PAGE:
Accessibility links

Breaking News

Persian Letters

Ali Akbar Heydarifard has been nicknamed the "Butcher of the Press" and "Torturer of Tehran" over his crackdown on reformist journalists.
Former Tehran deputy prosecutor Ali Akbar Heydarifard, who was suspended for ordering the transfer of political detainees to a detention center where they were allegedly brutally tortured, has been arrested.

The torture allegations, however, do not seem to be the reason why Heydarifard has ended up in Tehran's Evin prison. The head of the Tehran Province prison organization, Sohrab Soleimani, said Heydarifard was being held on allegations of "disrupting public order."

Iranian media reported in mid-March that Heydarifard had fired a gun in the air at a gas station in Isfahan, apparently to warn other customers who were angry at him for not waiting in line.

He was briefly detained by the police, who reportedly released him after confirming his identity. Some of the people at the gasoline station are said to have pursued the matter through Isfahan's Revolutionary Court.

Heydarifard was arrested over the weekend.

Heydarifard is known as "the walking stick" of former Tehran prosecutor Said Mortazavi, and has been nicknamed the "Butcher of the Press" and "Torturer of Tehran" over his crackdown on reformist journalists.

He was also implicated in the torture and murder of a Canadian-Iranian photojournalist, who died in custody in 2003 after being arrested and interrogated by Mortazavi.

Kahrizak Case

Mortazavi, Heydarifard, and another prosecutor were all suspended over the 2009 abuses at the Kahrizak detention center, where at least three detainees died as the result of torture.

More than 150 Iranians who protested the reelection of President Mahmud Ahmadinejad were jailed in Kahrizak, where they faced physical abuse, including rape.

The scandal forced Supreme Leader Ayatollah Ali Khamenei to order the detention center to be shut down in July 2009.

It was also the reason why Mortazavi -- who was considered untouchable -- fell out of grace, although not totally.

He managed to be appointed to other top government jobs, apparently with Ahmadinejad’s support, including as head of Iran’s social-security organization. That recent appointment led lawmakers to threaten to impeach Labour Minister Abdolreza Sheikholeslami, who had approved his new role.

Some reports suggested that Mortazavi had resigned as the result of the threats. Lawmaker Ali Motahari, however, said his resignation lasted only half a day.

Meanwhile, there were reports in April that Mortazavi had been summoned to appear in court following complaints by the families of three postelection detainees who died in Kahrizak, allegedly after being tortured.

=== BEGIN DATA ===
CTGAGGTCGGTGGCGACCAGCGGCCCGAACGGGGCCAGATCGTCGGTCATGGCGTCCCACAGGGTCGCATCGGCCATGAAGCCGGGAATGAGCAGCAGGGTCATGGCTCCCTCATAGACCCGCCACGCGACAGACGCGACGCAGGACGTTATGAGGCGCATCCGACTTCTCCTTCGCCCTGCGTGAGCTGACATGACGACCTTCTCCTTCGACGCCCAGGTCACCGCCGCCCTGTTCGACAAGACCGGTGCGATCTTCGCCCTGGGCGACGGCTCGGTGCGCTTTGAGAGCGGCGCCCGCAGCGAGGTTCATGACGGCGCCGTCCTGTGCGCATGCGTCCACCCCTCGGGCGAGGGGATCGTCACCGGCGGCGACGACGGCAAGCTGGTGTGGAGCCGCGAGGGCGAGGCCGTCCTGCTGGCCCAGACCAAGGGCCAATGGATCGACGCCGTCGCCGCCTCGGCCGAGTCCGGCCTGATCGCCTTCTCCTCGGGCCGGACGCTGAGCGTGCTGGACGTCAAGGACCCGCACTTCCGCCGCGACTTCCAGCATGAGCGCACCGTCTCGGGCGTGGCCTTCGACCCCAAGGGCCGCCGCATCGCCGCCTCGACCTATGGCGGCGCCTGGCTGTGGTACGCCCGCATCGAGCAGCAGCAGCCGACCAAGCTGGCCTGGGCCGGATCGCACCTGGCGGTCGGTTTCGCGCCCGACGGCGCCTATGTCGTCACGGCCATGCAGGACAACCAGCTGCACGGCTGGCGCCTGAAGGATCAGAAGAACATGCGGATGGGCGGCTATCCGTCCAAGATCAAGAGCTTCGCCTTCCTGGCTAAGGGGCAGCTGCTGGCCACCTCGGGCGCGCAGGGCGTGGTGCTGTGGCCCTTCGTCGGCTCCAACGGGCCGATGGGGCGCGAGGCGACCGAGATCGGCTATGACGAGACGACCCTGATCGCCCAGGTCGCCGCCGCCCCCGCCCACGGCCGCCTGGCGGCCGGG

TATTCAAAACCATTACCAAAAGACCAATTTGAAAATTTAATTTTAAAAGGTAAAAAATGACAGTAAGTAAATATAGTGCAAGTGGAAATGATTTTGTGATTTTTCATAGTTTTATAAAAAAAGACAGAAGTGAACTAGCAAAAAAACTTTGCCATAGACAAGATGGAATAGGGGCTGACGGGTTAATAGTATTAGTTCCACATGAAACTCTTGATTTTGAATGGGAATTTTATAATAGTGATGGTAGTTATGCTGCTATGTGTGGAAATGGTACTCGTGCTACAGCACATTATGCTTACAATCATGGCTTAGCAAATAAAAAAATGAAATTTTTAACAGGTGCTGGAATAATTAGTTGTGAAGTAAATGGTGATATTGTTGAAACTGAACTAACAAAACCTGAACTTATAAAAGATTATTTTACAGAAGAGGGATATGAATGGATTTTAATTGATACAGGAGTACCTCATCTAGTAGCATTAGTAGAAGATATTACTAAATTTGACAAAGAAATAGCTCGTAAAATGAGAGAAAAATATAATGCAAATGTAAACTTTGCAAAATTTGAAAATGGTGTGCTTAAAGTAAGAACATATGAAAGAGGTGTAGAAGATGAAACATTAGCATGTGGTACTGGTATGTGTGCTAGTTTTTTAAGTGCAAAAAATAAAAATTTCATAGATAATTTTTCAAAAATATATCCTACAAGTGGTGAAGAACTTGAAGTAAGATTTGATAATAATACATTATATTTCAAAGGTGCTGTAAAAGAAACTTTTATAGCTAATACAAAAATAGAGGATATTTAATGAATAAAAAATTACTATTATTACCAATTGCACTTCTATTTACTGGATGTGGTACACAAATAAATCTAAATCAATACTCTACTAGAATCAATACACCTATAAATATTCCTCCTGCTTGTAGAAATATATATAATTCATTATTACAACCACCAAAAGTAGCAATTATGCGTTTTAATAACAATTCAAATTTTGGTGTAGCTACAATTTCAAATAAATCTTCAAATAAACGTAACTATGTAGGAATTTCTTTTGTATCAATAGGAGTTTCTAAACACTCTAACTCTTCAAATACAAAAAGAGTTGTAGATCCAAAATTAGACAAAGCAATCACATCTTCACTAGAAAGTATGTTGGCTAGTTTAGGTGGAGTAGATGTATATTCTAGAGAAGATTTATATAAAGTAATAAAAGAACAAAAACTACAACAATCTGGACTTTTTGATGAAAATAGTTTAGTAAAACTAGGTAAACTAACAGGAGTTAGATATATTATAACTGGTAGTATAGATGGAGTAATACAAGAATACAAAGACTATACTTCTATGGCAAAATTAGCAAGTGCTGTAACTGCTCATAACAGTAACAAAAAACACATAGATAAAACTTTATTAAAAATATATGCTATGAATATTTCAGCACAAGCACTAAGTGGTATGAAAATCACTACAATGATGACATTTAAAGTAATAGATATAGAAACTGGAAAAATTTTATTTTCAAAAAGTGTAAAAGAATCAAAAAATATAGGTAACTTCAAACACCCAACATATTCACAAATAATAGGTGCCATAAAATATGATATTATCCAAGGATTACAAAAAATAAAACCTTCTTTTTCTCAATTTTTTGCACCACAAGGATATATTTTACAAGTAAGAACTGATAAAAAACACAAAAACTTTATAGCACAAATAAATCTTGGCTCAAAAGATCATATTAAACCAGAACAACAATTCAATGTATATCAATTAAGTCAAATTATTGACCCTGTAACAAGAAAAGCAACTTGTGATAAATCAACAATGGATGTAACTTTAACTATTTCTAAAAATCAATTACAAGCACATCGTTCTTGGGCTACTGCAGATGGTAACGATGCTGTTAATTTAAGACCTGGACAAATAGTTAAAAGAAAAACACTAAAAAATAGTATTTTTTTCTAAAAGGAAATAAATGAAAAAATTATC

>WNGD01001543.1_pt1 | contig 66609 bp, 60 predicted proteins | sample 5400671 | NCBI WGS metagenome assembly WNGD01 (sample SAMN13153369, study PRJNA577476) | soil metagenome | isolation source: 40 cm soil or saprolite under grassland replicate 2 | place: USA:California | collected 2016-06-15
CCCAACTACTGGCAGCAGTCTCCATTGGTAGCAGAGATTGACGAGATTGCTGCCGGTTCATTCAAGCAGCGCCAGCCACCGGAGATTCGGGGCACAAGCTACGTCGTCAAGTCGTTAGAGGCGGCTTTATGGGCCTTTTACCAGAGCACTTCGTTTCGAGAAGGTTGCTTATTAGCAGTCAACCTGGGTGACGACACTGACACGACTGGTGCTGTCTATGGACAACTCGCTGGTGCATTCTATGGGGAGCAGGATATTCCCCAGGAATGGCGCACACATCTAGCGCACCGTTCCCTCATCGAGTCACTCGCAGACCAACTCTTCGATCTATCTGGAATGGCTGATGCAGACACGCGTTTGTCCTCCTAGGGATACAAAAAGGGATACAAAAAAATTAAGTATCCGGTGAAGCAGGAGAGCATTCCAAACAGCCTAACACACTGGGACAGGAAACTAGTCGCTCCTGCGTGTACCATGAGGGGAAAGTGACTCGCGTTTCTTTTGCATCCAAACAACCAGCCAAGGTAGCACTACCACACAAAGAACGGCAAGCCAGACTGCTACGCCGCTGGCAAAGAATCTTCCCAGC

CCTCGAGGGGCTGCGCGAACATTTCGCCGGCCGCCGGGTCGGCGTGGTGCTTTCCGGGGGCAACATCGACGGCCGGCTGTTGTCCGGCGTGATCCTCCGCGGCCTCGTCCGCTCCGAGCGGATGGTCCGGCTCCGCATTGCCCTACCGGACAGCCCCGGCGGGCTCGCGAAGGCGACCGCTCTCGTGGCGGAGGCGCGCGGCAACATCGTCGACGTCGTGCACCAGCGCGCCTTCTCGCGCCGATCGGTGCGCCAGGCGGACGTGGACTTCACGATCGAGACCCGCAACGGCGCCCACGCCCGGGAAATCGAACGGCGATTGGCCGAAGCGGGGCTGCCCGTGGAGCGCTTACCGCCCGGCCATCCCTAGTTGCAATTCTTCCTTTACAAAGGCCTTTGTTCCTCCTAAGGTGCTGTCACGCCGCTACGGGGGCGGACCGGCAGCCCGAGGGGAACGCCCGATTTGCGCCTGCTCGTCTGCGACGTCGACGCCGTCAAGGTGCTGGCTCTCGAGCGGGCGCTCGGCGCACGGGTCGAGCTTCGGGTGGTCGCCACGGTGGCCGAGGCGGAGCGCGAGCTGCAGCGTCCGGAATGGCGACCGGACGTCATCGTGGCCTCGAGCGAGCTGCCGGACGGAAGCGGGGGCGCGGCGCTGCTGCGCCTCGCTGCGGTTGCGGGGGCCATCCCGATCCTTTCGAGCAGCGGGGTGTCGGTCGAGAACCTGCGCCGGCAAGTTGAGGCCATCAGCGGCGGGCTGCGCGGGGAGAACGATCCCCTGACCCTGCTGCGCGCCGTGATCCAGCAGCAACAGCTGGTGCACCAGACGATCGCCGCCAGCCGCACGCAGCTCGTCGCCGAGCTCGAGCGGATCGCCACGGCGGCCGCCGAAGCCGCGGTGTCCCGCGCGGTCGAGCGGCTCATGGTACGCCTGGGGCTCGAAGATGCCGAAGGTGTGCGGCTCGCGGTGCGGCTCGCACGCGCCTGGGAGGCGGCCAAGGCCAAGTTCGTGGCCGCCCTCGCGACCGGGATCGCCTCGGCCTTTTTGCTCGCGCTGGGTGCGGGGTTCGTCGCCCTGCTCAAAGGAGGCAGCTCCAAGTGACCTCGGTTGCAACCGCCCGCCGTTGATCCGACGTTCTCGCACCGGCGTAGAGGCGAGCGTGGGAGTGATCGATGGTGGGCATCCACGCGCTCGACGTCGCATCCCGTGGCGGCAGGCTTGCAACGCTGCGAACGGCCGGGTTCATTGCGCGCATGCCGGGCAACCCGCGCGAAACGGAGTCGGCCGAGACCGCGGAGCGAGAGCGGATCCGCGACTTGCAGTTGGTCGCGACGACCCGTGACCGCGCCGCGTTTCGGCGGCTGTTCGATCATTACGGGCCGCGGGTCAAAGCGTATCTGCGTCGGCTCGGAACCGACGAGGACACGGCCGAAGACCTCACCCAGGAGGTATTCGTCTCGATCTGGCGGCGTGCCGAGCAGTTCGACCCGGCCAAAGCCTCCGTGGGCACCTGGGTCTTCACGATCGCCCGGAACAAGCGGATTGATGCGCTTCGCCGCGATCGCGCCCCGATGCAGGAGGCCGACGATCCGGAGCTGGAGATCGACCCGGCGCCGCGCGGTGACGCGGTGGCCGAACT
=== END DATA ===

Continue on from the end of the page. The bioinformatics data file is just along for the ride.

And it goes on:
It remains to be seen whether Mortazavi will also end up in Evin prison, where he has sent scores of journalists, bloggers, political activists, and human rights advocates over the years.

The jailing of Heydarifard could either have a chilling effect for the former prosecutor and signal that his days might be finally over, or it could be a relief for him. Heydarifard may be an ideal scapegoat.

For many journalists who became victims of Mortazavi's hard-line approach, he represents everything that is wrong with the Islamic republic and is also, as one blogger has said, a reminder that the Islamic establishment cannot be reformed.

-- Golnaz Esfandiari
A sign marks the spot where Supreme Leader Ayatollah Khamenei sat on this rock in 2005 while taking a rest from trekking a mountain in Kerman.
The rock on which Iran’s Supreme Leader Ayatollah Khamenei sat on in 2005 while taking a rest from trekking a mountain in Kerman has been memorialized with a sign bearing his image, according to a picture shared by Iranian bloggers.

The rock and its sign have been described by critics as “a pilgrimage site for Khamenei’s bottom.” The sign says Khamenei gracefully perched on the spot and gives the exact date -- May 6, 2005.

It is not clear whether the sign was set up immediately after his visit to Kerman or later.

We have reported before in "Persian Letters" about similar attempts by Khamenei’s supporters to elevate his religious status and portray him as a saintlike figure.

Last year, a video was making the rounds in which Qom’s Friday Prayers leader claimed that shortly before being born Khamenei had called the name of the first imam of the Shi'a.

Load more

About This Blog

Persian Letters is a blog that offers a window into Iranian politics and society. Written primarily by Golnaz Esfandiari, Persian Letters brings you under-reported stories, insight and analysis, as well as guest Iranian bloggers -- from clerics, anarchists, feminists, Basij members, to bus drivers.


Latest Posts